Shane Ryan’s Gucci Factor wasn’t particularly impressive in three tries against maiden company last year, but she appears to have come back a different horse after 10 months away from the races. The 4-year-old filly demolished a field of statebred maiden milers on the main track at Belmont Park on Thursday by 16 lengths under Joel Rosario, who put her on the lead out of the gate and kept her there under minimal urging. Christophe Clement calls the shots on the daughter of Gio Ponti, which was also a Ryan/Clement production. Gucci Factor paid a fashionable $4.30 to win.

Different tactics but a somewhat similar result were on display in Friday’s ninth race at Belmont, won by Hannah’s Smile, owned by Sunny Jim Fitzsimmons Racing and trained by Michelle Nevin. The 3-year-old filly’s racing debut at Belmont three weeks prior wasn’t noteworthy, although she did beat half the field. Back in a similar spot – a maiden claiming sprint on the lawn for statebreds – Hannah’s Smile trailed early, but came running down the lane under Eric Cancel, getting the win by four lengths. Hannah and Nevin weren’t the only ones smiling; count in all those who bet her to win, which chimed in at $29.40.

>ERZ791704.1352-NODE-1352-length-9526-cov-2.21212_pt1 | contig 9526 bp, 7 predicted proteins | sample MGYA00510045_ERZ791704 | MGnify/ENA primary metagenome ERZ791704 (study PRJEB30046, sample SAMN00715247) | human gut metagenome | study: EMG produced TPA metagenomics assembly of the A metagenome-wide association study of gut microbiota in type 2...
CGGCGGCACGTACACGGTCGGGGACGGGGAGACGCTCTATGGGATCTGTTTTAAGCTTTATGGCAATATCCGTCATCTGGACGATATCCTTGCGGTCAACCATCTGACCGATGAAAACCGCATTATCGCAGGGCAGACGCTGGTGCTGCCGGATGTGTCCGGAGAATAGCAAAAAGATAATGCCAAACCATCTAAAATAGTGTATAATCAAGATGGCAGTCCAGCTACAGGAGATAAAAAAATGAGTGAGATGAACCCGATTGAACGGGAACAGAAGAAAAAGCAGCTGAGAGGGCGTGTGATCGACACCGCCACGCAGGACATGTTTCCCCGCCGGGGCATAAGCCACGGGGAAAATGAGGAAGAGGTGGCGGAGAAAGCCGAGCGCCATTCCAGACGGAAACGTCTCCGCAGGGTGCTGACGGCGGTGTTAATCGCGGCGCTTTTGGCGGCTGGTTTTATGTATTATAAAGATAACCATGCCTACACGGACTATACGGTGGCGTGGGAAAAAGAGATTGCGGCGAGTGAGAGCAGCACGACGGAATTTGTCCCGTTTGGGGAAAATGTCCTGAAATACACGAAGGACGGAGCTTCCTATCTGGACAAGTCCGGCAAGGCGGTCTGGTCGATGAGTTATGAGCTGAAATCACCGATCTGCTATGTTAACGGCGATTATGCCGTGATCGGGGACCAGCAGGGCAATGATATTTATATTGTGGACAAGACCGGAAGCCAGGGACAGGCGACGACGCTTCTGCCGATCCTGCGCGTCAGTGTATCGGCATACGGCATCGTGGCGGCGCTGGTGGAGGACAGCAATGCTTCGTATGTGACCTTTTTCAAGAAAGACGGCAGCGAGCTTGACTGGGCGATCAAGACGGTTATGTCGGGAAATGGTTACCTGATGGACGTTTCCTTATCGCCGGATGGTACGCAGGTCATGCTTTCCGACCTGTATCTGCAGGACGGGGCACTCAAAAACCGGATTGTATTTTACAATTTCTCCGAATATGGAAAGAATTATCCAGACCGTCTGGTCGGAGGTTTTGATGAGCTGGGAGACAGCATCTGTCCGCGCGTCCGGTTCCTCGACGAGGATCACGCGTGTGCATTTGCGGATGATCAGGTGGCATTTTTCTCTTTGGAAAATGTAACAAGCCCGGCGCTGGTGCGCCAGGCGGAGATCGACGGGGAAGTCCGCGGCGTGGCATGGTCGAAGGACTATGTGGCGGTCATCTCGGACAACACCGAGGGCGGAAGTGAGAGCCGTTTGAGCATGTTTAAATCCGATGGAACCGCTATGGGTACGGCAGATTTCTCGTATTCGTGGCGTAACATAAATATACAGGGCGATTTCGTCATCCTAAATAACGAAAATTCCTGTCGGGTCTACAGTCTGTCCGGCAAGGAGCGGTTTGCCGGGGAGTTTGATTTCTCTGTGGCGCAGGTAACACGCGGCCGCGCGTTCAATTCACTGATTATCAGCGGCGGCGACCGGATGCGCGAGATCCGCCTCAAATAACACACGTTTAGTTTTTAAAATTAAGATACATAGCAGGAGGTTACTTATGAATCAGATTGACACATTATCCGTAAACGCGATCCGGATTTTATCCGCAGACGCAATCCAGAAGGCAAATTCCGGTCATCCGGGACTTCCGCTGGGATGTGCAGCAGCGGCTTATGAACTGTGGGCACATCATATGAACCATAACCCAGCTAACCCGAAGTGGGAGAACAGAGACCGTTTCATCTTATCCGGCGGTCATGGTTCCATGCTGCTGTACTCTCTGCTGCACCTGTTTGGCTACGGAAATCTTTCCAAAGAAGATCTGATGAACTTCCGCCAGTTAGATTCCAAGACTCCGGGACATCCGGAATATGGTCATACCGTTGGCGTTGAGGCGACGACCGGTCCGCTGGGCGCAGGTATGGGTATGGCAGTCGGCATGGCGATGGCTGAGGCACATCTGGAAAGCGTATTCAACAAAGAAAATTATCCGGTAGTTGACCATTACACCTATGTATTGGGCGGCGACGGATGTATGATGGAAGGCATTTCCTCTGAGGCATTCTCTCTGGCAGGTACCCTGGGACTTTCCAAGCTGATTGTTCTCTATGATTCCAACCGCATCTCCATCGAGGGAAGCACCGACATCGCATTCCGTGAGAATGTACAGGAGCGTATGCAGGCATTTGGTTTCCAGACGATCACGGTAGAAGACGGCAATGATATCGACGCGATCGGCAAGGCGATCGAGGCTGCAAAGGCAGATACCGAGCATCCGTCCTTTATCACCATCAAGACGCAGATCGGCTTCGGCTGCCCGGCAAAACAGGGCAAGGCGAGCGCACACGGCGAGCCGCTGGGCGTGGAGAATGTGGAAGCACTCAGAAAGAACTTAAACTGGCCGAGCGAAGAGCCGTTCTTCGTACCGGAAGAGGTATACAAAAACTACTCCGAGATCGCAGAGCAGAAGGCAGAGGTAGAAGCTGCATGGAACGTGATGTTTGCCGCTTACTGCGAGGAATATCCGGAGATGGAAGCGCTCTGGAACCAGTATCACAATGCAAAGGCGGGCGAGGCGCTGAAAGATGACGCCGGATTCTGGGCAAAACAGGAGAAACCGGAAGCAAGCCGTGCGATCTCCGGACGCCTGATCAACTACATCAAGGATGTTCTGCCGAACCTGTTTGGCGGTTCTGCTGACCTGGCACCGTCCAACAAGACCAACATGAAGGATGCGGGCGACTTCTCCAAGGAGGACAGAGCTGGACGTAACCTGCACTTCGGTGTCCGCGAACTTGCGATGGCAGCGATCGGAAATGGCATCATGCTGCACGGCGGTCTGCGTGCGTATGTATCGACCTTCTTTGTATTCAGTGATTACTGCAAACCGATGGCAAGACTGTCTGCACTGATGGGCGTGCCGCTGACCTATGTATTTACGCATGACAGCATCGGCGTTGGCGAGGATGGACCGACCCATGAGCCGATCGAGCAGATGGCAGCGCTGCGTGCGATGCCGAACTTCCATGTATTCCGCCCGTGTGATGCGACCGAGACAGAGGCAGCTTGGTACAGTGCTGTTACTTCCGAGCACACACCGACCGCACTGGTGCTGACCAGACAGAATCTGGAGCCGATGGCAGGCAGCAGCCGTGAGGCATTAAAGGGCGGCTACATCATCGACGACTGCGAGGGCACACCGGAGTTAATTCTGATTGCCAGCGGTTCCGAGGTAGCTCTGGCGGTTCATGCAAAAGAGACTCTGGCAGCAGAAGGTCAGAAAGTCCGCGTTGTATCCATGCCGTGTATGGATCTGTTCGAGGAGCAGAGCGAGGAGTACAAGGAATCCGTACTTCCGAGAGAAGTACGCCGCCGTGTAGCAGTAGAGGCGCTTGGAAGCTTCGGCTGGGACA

FERGAL’S THE MAN

Fergal Lynch has become the go-to rider for some of the more prominent New York stables when shipping down to the mid-Atlantic region. The Derryman didn’t disappoint Bill Mott, getting Elate home in front by five lengths in the Light Hearted Stakes at Delaware Park on Thursday. The 3-year-old filly paid $4.20 to win.